We have a big family BBQ tomorrow and have company staying for the weekend, so I wanted to take advantage of this quiet morning to write a quick post before tackling my list of "things to do" in preparation for tomorrow’s festivities.
Just this morning I finished reading the last few pages of the excellent historical novel HHhH by French author Laurent Binet, translated by Sam Taylor. “HHhH” stands for “Himmlers Hirn heisst Heydrich” or “Himmler’s brain is called Heydrich”, and Reinhard Heydrich is, in fact, the main subject of this novel; readers are told of his questionable beginnings and ultimate rise within the ranks of the Nazis to become the most lethal man in Hitler’s cabinet. He is considered to be indestructible, until two men, one Czech and one Slovak, are tasked with a mission: to assassinate Heydrich in Prague. Part of the Czech Resistance, these two parachutists, Jan Kubiš and Jozef Gabčík, must come up with a plan to fulfill their mission in uncertain circumstances, risking their lives in order to change the course of history. I don’t normally read historical fiction, but someone recommended this book to me and I put in a “suggestion for purchase” with my library to add to their collection. I’m so glad I did this, as it was riveting, a real page-turner that kept me finding extra opportunities to read, despite the busy-ness of my week. It was a roller-coaster ride of a novel, and was not just concerned with the plot at hand, namely the plot to assassinate Heydrich; Binet also offered insight into his struggles as a writer and researcher while working on this book. Rather than just offering readers a “Forward” stating that, while based on real events, some of the dialogue, action and characters have been created by the author to enhance the story, he inserts his views throughout the novel. And rather than being annoying and disruptive, this actually made the story feel more like it was happening now, not 75 years ago. I can’t praise this debut enough, and if I wasn’t in rather a rush, I would write more about it and the effect it had on me as a reader, but, unfortunately, my list of tasks is not growing any shorter as I sit and type.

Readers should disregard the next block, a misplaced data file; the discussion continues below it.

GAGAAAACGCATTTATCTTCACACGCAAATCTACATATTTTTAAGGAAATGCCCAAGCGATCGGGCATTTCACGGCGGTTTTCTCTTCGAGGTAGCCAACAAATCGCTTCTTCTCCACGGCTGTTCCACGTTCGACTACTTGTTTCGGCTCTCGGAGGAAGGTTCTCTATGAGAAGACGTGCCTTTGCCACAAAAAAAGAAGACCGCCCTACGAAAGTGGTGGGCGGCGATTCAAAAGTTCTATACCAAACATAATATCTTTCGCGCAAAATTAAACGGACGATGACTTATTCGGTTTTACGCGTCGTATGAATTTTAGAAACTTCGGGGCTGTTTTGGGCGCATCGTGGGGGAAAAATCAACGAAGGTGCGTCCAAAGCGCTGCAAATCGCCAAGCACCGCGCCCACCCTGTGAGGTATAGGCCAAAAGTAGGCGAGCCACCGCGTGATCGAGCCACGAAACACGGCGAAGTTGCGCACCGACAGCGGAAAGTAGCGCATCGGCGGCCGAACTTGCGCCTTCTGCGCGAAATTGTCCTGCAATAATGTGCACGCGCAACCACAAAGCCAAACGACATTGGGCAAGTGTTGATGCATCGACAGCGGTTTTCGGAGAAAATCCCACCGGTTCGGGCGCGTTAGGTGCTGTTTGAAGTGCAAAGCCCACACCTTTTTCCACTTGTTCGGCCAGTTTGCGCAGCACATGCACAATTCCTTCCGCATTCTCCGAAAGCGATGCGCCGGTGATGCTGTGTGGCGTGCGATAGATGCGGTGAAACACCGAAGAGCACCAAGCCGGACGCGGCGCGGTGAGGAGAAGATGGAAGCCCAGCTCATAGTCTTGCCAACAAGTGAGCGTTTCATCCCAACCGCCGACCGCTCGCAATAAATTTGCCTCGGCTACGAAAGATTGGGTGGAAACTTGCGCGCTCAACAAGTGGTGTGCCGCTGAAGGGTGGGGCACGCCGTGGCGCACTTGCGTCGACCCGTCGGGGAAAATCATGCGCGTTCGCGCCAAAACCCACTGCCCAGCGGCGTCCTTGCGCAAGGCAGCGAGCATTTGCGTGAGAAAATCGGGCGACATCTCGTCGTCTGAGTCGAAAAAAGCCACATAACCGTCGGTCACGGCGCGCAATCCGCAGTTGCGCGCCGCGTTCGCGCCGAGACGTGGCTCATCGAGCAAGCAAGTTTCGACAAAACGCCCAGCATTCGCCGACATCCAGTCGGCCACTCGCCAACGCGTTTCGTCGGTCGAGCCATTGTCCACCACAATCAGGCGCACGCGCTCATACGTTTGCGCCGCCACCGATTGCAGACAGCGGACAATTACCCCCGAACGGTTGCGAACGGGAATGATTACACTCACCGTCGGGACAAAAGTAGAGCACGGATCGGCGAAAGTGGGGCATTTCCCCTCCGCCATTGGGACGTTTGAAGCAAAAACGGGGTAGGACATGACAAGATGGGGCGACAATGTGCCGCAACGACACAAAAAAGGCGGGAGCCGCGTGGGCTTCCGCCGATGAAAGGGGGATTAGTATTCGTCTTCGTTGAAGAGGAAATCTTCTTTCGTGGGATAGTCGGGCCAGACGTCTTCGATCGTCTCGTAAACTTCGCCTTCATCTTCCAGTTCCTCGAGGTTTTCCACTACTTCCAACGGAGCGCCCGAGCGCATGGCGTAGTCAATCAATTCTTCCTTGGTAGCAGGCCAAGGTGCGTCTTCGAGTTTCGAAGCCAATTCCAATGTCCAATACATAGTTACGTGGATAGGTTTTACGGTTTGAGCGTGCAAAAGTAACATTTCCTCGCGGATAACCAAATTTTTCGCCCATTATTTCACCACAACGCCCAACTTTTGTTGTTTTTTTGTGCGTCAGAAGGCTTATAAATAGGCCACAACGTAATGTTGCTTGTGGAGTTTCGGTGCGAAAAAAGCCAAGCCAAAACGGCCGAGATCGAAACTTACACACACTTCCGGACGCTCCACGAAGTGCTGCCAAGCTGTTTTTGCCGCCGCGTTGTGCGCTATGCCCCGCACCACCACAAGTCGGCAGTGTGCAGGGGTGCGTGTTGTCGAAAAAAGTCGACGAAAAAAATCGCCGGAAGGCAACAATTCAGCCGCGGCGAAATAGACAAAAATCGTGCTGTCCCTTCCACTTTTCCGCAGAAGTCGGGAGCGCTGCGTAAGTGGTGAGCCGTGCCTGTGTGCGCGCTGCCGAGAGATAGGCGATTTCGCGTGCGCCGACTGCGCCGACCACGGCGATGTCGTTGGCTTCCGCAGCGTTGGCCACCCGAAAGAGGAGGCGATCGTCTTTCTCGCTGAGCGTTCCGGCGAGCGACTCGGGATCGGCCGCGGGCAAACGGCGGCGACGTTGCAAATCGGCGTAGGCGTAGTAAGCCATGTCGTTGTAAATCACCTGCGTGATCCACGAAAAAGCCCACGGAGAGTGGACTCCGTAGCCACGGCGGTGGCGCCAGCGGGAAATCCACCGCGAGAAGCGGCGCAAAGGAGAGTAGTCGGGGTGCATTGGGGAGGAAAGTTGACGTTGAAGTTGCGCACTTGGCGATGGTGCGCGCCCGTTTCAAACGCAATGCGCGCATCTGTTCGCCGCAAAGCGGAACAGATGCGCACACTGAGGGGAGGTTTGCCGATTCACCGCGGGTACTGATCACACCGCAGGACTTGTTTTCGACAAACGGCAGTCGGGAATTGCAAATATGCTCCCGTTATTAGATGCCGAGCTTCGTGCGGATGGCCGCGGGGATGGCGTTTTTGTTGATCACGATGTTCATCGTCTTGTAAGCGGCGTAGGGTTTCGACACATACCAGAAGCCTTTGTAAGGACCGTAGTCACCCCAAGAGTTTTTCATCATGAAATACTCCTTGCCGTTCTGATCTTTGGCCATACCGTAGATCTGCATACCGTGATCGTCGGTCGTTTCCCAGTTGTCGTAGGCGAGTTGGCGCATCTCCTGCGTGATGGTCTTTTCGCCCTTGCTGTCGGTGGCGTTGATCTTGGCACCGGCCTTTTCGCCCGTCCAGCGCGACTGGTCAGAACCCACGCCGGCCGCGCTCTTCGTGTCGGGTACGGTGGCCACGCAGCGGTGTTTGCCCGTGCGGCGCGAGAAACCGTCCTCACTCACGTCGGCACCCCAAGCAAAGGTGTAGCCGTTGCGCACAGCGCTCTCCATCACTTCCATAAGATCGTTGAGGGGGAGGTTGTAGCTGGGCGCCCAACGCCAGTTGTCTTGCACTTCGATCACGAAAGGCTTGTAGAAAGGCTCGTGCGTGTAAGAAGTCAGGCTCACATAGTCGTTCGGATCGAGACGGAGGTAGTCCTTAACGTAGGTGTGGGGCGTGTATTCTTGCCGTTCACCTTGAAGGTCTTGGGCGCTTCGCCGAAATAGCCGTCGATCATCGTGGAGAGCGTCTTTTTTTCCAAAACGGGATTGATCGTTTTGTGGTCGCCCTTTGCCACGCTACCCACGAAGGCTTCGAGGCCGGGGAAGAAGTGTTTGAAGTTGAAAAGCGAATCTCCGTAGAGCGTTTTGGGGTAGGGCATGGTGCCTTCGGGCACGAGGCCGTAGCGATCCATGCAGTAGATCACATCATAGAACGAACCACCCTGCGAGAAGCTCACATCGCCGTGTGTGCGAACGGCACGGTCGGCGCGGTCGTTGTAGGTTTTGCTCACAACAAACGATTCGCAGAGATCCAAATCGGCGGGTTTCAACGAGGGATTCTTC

And I listened to an awesome audiobook recently, City of Saints and Thieves, by Natalie C Anderson, narrated by Pascale Arrmand. I didn’t realize this was a Young Adult novel until after I started listening to it and looked it up to find out a bit more about it. This novel tells the story of sixteen-year-old Christina, a girl who doesn’t exist. After fleeing the Congo, she and her mother find refuge in Sangui City with the Greyhill family, where they live in relative peace until Christina’s mother is murdered in their home and she runs away, choosing to live on the streets and work with the Goondas rather than take the charity of Mr Greyhill. Known to the Goondas as “Tiny Girl”, she becomes a master thief, roaming the streets of the city and completing tasks for them in exchange for their protection. But her ultimate goal is to punish Greyhill, whom she is certain killed her mother. When she returns to her former home to retrieve information necessary for her three-part plan to take him down, she is caught by Greyhill’s son Michael, Christina’s friend from her former life, and she must consider whether someone else might actually be responsible for her mother’s murder. Readers are taken on a thrilling quest that leads us from the dangerous streets of Sangui to the jungles of the Congo in search of the truth. What Christina and Michael discover is brutality, corruption, and finally, the truth about what happened that night in Greyhill’s study. This was a fabulous novel that dealt with several mature subjects with skill and compassion. Although the main characters are in their mid-teens, I think this would appeal to adults of all ages, as the issues are contemporary and, while extremely heavy and depressing at times, the novel is ultimately hopeful. The narrator did a wonderful job of bringing the characters to life, especially Christina’s friend, Boyboy, a techie nerd who also works with the Goondas. I would definitely recommend this to just about anyone who enjoys a fast-paced thriller set in real-world circumstances.
That’s all for today. Have a great weekend!Bye for now…